Overload

Smudge sticks

Category: Actions

Type

Involuntary and voluntary

Introduction and description

A smudge stick is a bundle of dried herbs.  The leaves are usually bound with string in a small bundle and dried. Some herbs and spices that are often used include white sage, cilantro, cedar, and lavender.  None of which are hallucinogenic, but all of which  have a strong, pleasant aroma when burnt.

 

The term "smudge stick" entered the English language via Indigenous American Indians.  Native Americans used and still use smudge sticks and the ideas were adopted by the ‘New Age’ movement and modern day shamanism.

Ojibway and Cree ceremonies often use smudges of sage, sweet grass, and/or juniper.  

The non Native Americans, using the smudge sticks recreationally have invented the term ‘smudging’ to describe the use of a smudge stick to get high, though I suspect few realise it is via asphyxiation.

Here we have [and of course I am joking] a non Native American USA produced smudge stick, which like the size of the cars and hamburgers, is bigger and I’m sure better than anything the rest of the world can produce. It is just a little difficult to manoevre.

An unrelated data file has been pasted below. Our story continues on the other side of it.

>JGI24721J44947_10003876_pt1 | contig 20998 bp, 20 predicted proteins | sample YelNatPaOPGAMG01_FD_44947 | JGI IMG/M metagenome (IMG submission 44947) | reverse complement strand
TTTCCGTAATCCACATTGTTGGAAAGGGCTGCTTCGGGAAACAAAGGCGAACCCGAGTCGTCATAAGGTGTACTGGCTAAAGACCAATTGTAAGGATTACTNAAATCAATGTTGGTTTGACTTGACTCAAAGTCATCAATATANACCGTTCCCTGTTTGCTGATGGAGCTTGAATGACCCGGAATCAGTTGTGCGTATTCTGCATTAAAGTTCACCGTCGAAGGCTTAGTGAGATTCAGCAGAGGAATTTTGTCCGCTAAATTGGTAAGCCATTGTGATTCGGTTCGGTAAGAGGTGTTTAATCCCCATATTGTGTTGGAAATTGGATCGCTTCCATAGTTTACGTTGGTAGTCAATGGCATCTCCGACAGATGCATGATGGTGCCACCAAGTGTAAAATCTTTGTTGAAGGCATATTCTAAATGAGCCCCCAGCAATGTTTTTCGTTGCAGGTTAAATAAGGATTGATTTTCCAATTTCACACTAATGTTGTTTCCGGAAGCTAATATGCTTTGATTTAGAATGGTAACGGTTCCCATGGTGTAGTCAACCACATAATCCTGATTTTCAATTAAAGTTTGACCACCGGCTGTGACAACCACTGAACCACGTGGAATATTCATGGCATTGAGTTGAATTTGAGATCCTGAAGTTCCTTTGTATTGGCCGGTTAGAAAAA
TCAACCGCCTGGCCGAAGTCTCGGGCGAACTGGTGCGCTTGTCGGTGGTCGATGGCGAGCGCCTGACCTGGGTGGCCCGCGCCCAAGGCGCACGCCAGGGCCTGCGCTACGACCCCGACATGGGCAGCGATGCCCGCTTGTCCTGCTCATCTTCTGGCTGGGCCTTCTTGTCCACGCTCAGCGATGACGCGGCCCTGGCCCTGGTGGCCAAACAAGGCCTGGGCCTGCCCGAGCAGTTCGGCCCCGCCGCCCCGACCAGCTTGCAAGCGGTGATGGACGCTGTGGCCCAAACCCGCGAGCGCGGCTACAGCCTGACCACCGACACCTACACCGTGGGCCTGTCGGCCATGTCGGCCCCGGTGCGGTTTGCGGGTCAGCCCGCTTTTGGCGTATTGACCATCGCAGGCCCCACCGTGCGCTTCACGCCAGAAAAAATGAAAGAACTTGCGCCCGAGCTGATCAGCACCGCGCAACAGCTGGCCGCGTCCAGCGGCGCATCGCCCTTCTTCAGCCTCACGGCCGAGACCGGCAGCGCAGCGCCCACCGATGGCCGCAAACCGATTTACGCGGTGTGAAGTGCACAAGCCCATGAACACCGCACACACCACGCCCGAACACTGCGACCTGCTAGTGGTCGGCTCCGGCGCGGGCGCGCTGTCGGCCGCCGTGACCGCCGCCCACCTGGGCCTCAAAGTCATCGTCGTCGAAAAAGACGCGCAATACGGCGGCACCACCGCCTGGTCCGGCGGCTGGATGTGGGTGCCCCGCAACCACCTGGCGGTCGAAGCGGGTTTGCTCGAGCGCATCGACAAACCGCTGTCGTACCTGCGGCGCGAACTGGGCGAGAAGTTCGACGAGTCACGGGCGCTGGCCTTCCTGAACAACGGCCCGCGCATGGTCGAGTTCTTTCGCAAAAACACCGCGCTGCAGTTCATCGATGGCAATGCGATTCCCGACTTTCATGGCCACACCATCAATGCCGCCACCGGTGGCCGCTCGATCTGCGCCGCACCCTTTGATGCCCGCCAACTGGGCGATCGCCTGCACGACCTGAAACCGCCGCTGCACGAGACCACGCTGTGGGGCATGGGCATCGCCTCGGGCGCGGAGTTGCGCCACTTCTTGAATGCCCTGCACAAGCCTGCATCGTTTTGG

Smoke is smoke.

Here I think it is time to provide the advice of a New Age warrior “It is not supposed to happen. Be accepting of this. Don’t force it, there are probably things going on that you are unaware of TRUST “.  So there you go.  Don’t use petrol or meths.

Incidentally this same chap [God bless him] said he wasn’t keen on blowing on the smudge sticks and used his “Smudge Wand” to fan it. This I would love to see.

If you are a non-smoker, smudge sticks, I suppose, work a lot better and are a darn sight cheaper than employing 30 chain smokers to smoke cigarrettes in your living room

But I jest…….

Or maybe not.

Smoke inhalation is smoke inhalation.

How it works

Despite the nice smell, what you get is smoke and smoke inhalation produces hypoxia and hypoxia can produce a spiritual experience.  It can in the long term also give you heart failure and lung disease, but hey this is the overload section, the future lies ahead.